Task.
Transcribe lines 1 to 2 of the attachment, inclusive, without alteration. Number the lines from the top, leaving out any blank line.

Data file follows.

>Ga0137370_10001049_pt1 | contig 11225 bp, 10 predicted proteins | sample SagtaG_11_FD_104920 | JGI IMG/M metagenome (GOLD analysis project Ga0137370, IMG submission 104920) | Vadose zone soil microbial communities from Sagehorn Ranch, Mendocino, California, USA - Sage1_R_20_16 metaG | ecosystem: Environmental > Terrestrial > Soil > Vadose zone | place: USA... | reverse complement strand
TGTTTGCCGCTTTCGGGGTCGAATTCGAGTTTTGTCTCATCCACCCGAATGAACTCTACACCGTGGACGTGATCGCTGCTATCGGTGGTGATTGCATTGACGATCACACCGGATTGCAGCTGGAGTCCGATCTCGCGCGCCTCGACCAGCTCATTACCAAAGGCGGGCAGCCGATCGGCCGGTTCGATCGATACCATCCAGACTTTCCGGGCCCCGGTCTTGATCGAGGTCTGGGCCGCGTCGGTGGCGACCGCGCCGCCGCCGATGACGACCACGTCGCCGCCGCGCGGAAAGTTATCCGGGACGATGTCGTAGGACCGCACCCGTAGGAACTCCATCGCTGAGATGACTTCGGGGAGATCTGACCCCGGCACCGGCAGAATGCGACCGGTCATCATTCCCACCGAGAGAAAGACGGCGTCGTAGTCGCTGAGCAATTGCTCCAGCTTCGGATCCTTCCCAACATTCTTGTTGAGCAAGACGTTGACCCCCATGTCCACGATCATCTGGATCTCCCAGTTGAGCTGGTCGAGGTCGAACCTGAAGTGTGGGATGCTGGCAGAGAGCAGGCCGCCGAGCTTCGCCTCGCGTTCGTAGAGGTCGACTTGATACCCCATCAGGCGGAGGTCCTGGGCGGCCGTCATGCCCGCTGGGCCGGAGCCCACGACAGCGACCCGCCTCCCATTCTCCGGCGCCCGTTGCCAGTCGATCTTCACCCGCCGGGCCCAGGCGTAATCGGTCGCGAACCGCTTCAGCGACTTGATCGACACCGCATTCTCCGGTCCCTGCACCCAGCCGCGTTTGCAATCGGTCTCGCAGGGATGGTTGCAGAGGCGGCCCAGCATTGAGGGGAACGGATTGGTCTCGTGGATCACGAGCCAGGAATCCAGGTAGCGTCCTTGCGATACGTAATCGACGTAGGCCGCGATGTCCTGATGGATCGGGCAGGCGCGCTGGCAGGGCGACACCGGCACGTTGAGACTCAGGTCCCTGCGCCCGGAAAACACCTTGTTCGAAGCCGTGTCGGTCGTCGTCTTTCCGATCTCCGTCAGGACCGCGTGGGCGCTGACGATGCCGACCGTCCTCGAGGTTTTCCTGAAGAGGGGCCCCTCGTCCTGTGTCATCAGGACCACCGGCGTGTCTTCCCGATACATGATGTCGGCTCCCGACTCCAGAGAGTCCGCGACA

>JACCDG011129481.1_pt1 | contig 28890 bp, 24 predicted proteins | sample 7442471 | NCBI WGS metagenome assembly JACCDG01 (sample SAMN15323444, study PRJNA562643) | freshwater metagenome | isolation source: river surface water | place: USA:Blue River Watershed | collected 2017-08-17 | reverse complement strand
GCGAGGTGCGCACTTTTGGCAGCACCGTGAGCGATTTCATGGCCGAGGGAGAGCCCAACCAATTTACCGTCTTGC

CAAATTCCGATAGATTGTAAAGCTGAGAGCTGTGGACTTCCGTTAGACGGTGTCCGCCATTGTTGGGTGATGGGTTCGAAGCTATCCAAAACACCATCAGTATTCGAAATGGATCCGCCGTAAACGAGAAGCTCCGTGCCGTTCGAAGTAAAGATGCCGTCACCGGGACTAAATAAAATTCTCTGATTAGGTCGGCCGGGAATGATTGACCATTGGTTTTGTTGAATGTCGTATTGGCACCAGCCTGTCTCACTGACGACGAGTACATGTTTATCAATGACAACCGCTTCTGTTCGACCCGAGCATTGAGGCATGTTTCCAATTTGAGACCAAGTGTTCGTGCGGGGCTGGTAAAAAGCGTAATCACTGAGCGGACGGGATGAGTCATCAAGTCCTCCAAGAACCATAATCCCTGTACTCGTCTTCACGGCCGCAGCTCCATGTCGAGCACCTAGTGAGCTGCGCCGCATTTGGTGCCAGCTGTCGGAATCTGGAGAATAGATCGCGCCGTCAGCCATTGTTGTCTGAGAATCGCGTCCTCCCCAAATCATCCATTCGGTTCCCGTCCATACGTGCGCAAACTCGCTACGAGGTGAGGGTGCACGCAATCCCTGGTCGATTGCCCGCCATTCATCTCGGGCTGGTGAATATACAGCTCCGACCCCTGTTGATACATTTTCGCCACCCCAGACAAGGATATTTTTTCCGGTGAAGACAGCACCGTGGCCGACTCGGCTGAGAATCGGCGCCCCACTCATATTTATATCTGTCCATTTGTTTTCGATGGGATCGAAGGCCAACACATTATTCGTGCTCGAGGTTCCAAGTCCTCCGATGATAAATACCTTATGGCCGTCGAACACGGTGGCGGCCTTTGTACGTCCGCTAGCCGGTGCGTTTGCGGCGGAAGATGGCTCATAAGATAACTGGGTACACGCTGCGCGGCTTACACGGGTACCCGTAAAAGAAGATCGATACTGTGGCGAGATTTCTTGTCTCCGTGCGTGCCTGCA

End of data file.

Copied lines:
>Ga0137370_10001049_pt1 | contig 11225 bp, 10 predicted proteins | sample SagtaG_11_FD_104920 | JGI IMG/M metagenome (GOLD analysis project Ga0137370, IMG submission 104920) | Vadose zone soil microbial communities from Sagehorn Ranch, Mendocino, California, USA - Sage1_R_20_16 metaG | ecosystem: Environmental > Terrestrial > Soil > Vadose zone | place: USA... | reverse complement strand
TGTTTGCCGCTTTCGGGGTCGAATTCGAGTTTTGTCTCATCCACCCGAATGAACTCTACACCGTGGACGTGATCGCTGCTATCGGTGGTGATTGCATTGACGATCACACCGGATTGCAGCTGGAGTCCGATCTCGCGCGCCTCGACCAGCTCATTACCAAAGGCGGGCAGCCGATCGGCCGGTTCGATCGATACCATCCAGACTTTCCGGGCCCCGGTCTTGATCGAGGTCTGGGCCGCGTCGGTGGCGACCGCGCCGCCGCCGATGACGACCACGTCGCCGCCGCGCGGAAAGTTATCCGGGACGATGTCGTAGGACCGCACCCGTAGGAACTCCATCGCTGAGATGACTTCGGGGAGATCTGACCCCGGCACCGGCAGAATGCGACCGGTCATCATTCCCACCGAGAGAAAGACGGCGTCGTAGTCGCTGAGCAATTGCTCCAGCTTCGGATCCTTCCCAACATTCTTGTTGAGCAAGACGTTGACCCCCATGTCCACGATCATCTGGATCTCCCAGTTGAGCTGGTCGAGGTCGAACCTGAAGTGTGGGATGCTGGCAGAGAGCAGGCCGCCGAGCTTCGCCTCGCGTTCGTAGAGGTCGACTTGATACCCCATCAGGCGGAGGTCCTGGGCGGCCGTCATGCCCGCTGGGCCGGAGCCCACGACAGCGACCCGCCTCCCATTCTCCGGCGCCCGTTGCCAGTCGATCTTCACCCGCCGGGCCCAGGCGTAATCGGTCGCGAACCGCTTCAGCGACTTGATCGACACCGCATTCTCCGGTCCCTGCACCCAGCCGCGTTTGCAATCGGTCTCGCAGGGATGGTTGCAGAGGCGGCCCAGCATTGAGGGGAACGGATTGGTCTCGTGGATCACGAGCCAGGAATCCAGGTAGCGTCCTTGCGATACGTAATCGACGTAGGCCGCGATGTCCTGATGGATCGGGCAGGCGCGCTGGCAGGGCGACACCGGCACGTTGAGACTCAGGTCCCTGCGCCCGGAAAACACCTTGTTCGAAGCCGTGTCGGTCGTCGTCTTTCCGATCTCCGTCAGGACCGCGTGGGCGCTGACGATGCCGACCGTCCTCGAGGTTTTCCTGAAGAGGGGCCCCTCGTCCTGTGTCATCAGGACCACCGGCGTGTCTTCCCGATACATGATGTCGGCTCCCGACTCCAGAGAGTCCGCGACA